Natural Home Building

Building a natural home is a big project, but one well worth the time and effort.

It’s a matter of using the right materials, tools, techniques and technologies to make a house that fits amongst its surroundings yet still stands out.

There are lots of options to choose from — stone, timber, bamboo — even straw. In order to mirror the surroundings, of course, most natural sourced homes use local products; rocks from nearby quarries, that sort of thing. Recycled and salvaged materials are also favored where possible.

The focus is on durability and quality.

The type of materials dictate the construction process. Luckily enough, each type typically works hand in hand with building techniques. Timber, for example, requires a system of bents and joists. Stone is carefully placed in a method call dry stacking. The stones fit together perfectly to form their own supports. Many craftsman and artisans have spent years learning the skills they need to build using these methods and they make beautiful finished projects.

A surprising amount of other structural decisions are also involved. Windows and skylights, when placed correctly, optimize energy efficiency, in a method called day lighting. For example, north and south exposures will be maximized and east to west, minimized; it all ads up.

The benefits of a naturally built home go beyond aesthetes or cost savings. Natural materials mean better air quality and an overall healthier living environment.

Of course, not everything in modern home can be naturally sourced. Solar power and geothermal heating and cooling systems help further minimize the footprint. While the initial up front cost may be higher than traditional technology, the benefits are numerous — cost savings, lessened environmental impact, resource conservation.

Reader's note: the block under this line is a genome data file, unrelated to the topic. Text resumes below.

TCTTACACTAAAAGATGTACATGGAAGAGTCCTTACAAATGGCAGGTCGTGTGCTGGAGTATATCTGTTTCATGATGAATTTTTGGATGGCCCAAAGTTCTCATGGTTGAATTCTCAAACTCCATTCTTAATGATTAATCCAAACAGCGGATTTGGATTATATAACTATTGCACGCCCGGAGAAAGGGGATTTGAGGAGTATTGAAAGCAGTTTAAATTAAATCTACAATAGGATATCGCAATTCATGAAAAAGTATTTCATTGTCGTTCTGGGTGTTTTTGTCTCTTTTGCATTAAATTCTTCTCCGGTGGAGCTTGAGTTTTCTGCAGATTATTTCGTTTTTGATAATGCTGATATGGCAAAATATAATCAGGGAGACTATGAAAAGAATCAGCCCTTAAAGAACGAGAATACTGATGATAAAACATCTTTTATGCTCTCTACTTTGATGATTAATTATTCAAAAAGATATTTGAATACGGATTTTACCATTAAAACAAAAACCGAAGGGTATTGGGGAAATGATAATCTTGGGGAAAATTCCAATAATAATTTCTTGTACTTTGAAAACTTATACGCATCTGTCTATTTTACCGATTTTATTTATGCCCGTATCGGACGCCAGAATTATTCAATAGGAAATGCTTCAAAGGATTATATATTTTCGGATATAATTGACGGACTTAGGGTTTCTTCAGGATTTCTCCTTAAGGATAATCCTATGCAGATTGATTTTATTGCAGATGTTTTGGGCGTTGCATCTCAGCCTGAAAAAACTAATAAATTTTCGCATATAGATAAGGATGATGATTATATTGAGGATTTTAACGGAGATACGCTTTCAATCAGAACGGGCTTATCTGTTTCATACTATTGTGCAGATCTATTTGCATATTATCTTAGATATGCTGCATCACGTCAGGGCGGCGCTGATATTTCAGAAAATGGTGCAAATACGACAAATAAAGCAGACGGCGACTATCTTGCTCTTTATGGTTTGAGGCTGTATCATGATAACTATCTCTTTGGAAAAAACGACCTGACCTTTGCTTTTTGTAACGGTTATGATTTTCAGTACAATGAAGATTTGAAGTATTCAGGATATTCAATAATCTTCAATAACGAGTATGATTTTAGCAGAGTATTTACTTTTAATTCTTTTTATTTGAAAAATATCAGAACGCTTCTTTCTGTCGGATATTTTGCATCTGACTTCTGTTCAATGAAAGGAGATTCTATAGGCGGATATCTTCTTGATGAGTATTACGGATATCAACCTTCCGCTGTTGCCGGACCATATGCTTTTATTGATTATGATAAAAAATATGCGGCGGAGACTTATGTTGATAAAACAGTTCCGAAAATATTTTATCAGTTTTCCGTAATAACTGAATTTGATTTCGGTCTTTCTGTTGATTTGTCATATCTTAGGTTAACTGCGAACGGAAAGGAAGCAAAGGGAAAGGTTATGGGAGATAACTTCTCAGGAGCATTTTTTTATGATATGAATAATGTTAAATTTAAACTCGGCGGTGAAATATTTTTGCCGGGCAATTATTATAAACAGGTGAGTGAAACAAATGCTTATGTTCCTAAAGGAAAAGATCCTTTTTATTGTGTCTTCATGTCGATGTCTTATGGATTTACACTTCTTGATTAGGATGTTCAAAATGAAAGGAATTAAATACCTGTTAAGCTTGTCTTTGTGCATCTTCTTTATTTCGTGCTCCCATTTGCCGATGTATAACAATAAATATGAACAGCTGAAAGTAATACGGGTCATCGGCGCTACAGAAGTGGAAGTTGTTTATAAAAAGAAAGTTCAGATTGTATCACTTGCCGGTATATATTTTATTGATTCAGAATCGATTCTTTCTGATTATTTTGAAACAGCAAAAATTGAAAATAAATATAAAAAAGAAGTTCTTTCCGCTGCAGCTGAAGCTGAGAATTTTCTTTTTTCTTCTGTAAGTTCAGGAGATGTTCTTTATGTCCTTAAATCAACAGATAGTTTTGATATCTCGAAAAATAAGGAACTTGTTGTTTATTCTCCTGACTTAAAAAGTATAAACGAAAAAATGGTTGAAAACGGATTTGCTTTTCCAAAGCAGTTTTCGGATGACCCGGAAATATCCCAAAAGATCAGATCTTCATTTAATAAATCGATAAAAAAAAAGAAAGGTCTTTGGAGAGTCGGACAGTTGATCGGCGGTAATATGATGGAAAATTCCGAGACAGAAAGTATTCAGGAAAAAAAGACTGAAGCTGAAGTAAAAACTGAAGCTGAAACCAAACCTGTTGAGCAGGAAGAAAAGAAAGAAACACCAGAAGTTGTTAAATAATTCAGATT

Water collection and treatment technologies are becoming more and more popular and may be a good fit for even the most modest, naturally built residential home. There are lots of choices on the market from a simple rain barrel to complex grey water systems.

While natural home building is experiencing a resurgence in popularity, it’s hardly a new concept. It has deep roots. Architect, Frank Lloyd Wright was one of its earlier champions and his many projects were inspired by the landscape around them.

Wright built his career around the merits of natural building. He selected materials carefully, using them to connect the structure with the rocks, trees, ground and even the sky. His homes and buildings blend with their backgrounds exactly the way a naturally resourced property should.

Like his buildings, the Frank Lloyd Foundation lives on today and trains the next generation of architects in his style, using his theories and principles. Many of his properties have been turned into museums and are open for tours, and his website has lots of additional information: www.franklloydwright.org.

All in all, a naturally built residential home will work with, not against, the climate, ecology and landscape of the area in which it’s built. They are carefully planned and put together, and well built. A natural fit, some would say.

 

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